‘My father always said becoming a police officer is one of the most self-destructive choices a person can make. He likened it to drowning in a lake.’
Trevor “Finn’ Finnegan is a PI on a stakeout. He knows there are dirty LAPD cops involved at the site, but when his former partner Munoz shows up he’s pretty unhappy. Then a gunman appears out of nowhere and her partner is shot dead.
Finnegan reluctantly becomes involved with Munoz’s pursuit of the killer, and it’s not the safest place for him to be. He’s got a whole lot going on in his personal life and this endeavour is an all out fuck fest.
An Interview with Aaron Philip Clark
At the beginning of Blue Like Me, it seems like Finnegan has figured his life out. What’s happening to him? His life has improved significantly from the previous book, Under Color of Law; however, it’s more on the surface. He’s still dealing with many of the same demons, and his role as a private investigator exposing police corruption is predicated by the questionable morals and actions he carried out in Under Color of Law.
Self-loathing seems deeply entrenched in Finnegan. Why does this character choose an occupation where public loathing is common? For Finn, law enforcement was a calling and, in his estimation, the only job that would fulfill his need to protect and prevent others from suffering. While that’s a grandiose reason to join law enforcement, it was very real for him until it wasn’t. Once the blue veil was removed, he saw the rot that existed below the surface and how he contributed to that rot. So, self-loathing is nothing more than a byproduct of that.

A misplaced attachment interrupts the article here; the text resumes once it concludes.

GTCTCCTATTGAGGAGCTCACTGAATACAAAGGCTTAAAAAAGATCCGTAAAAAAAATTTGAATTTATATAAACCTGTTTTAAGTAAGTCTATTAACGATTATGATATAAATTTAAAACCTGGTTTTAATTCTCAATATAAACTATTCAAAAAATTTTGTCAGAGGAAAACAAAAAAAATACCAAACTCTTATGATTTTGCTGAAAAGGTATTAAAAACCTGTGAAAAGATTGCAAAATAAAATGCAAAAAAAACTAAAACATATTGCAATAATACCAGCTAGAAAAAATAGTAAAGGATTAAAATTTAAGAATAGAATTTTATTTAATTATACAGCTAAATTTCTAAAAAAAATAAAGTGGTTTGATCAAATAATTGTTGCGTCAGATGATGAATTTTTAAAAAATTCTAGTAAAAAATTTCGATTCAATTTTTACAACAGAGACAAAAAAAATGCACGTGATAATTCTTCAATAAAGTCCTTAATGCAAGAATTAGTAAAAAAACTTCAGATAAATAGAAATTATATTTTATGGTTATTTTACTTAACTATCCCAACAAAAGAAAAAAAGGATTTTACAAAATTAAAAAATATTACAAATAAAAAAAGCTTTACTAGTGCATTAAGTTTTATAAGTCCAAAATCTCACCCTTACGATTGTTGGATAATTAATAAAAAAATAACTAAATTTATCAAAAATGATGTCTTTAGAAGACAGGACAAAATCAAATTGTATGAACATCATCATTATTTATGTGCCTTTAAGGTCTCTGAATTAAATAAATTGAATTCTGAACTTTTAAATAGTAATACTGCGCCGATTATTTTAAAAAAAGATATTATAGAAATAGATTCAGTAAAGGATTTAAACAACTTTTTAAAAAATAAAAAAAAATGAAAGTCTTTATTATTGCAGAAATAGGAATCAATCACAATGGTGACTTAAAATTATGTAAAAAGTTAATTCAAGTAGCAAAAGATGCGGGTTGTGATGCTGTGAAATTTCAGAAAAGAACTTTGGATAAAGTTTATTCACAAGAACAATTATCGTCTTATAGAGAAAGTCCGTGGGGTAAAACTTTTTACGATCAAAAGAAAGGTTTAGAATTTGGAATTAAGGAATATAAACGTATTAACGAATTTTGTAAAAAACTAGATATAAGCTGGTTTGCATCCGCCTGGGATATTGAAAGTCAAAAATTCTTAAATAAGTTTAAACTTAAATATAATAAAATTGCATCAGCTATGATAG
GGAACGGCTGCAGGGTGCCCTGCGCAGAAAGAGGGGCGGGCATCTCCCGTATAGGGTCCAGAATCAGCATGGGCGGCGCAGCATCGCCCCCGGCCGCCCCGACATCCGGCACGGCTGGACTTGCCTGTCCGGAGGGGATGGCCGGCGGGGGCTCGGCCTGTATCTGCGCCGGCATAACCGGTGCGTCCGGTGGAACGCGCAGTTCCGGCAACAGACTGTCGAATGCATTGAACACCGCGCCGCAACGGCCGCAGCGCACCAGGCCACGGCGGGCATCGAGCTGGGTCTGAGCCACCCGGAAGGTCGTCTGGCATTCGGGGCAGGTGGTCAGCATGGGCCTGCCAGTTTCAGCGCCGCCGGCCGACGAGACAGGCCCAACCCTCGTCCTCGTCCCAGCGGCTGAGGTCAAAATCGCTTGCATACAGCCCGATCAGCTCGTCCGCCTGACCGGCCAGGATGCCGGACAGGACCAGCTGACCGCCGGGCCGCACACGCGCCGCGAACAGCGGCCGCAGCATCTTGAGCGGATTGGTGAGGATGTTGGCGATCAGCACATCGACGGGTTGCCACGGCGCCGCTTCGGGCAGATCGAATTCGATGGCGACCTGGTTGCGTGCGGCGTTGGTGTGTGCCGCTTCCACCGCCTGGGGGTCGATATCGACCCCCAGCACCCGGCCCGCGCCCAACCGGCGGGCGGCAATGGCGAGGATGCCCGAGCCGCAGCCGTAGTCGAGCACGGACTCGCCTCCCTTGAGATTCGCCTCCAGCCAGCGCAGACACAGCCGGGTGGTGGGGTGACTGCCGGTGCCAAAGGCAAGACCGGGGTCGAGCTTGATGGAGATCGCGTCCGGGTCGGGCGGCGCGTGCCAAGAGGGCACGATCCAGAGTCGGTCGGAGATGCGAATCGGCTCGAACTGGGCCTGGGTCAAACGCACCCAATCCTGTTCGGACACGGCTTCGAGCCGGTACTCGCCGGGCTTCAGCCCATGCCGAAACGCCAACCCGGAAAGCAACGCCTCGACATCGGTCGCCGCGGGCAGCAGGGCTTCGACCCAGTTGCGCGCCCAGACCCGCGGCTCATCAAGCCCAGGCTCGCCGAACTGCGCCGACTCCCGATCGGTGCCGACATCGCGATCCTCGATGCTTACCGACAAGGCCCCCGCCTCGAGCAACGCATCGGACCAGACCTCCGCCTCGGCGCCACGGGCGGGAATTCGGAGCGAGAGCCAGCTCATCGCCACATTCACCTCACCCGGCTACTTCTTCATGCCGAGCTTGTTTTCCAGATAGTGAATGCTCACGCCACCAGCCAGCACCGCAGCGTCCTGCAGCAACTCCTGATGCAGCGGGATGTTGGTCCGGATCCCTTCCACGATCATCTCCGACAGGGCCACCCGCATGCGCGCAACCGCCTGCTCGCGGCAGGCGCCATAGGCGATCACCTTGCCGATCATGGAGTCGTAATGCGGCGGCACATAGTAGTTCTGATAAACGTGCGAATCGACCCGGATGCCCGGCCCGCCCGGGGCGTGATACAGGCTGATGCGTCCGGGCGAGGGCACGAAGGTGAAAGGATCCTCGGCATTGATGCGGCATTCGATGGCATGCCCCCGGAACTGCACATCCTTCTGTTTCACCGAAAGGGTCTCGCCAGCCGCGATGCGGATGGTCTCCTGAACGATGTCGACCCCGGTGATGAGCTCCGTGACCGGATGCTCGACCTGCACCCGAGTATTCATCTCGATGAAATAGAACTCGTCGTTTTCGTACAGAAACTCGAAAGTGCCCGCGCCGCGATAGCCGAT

His former partner Munoz, is off the rails and Finnegan vacilitates between horror and longing. Can he resolve this conflict? He can’t, but it doesn’t prevent him from trying. Munoz can be saved, but it isn’t Finn that can facilitate that. She has to go through her crucible, and hopefully, she’ll emerge a better person.
Pop Finnegan is a pretty interesting character. A retired LAPD officer protesting against his former police department. There are some interesting emotions there that Trevor doesn’t seem to understand. Tell us about that. Finn idolizes his father but also resents him. While Pop has taken a stand against police corruption and brutality, Finn sees it as being convenient. Pop is also experiencing plenty of loathing, but he masks it with alcohol.
You’re an expressive writer, always or did you have to work at that? Thank you. I just write how I see the characters and scenes unfold in my head.
When you read this book, you know immediately that you were in law enforcement. Was there a time when you were advised to downplay this, perhaps to make the book “more commercial”? I was never advised to downplay the law enforcement aspects; however, I try to strike a balance between cop jargon and presenting information in terms a layperson can easily understand. At the end of the day, it’s a story about human beings, not cops.
For the LAPD it’s a public relations nightmare. A black academy recruit is found dead in the Angeles forest. The case is given to Detective Trevor Finnegan, who is also black.
Finnegan knows it’s all about the optics, but that doesn’t change the mission, even should it get him killed.
Finnegan rose quickly to the rank of detective, under unusual circumstances that few know the details of – some have their noses out of joint.
Police reform is a back drop to perhaps the best written origin story I’ve read.
~ June Lorraine Roberts
Murder in Common is #33 on the Feedspot Top 100 Crime Novel Website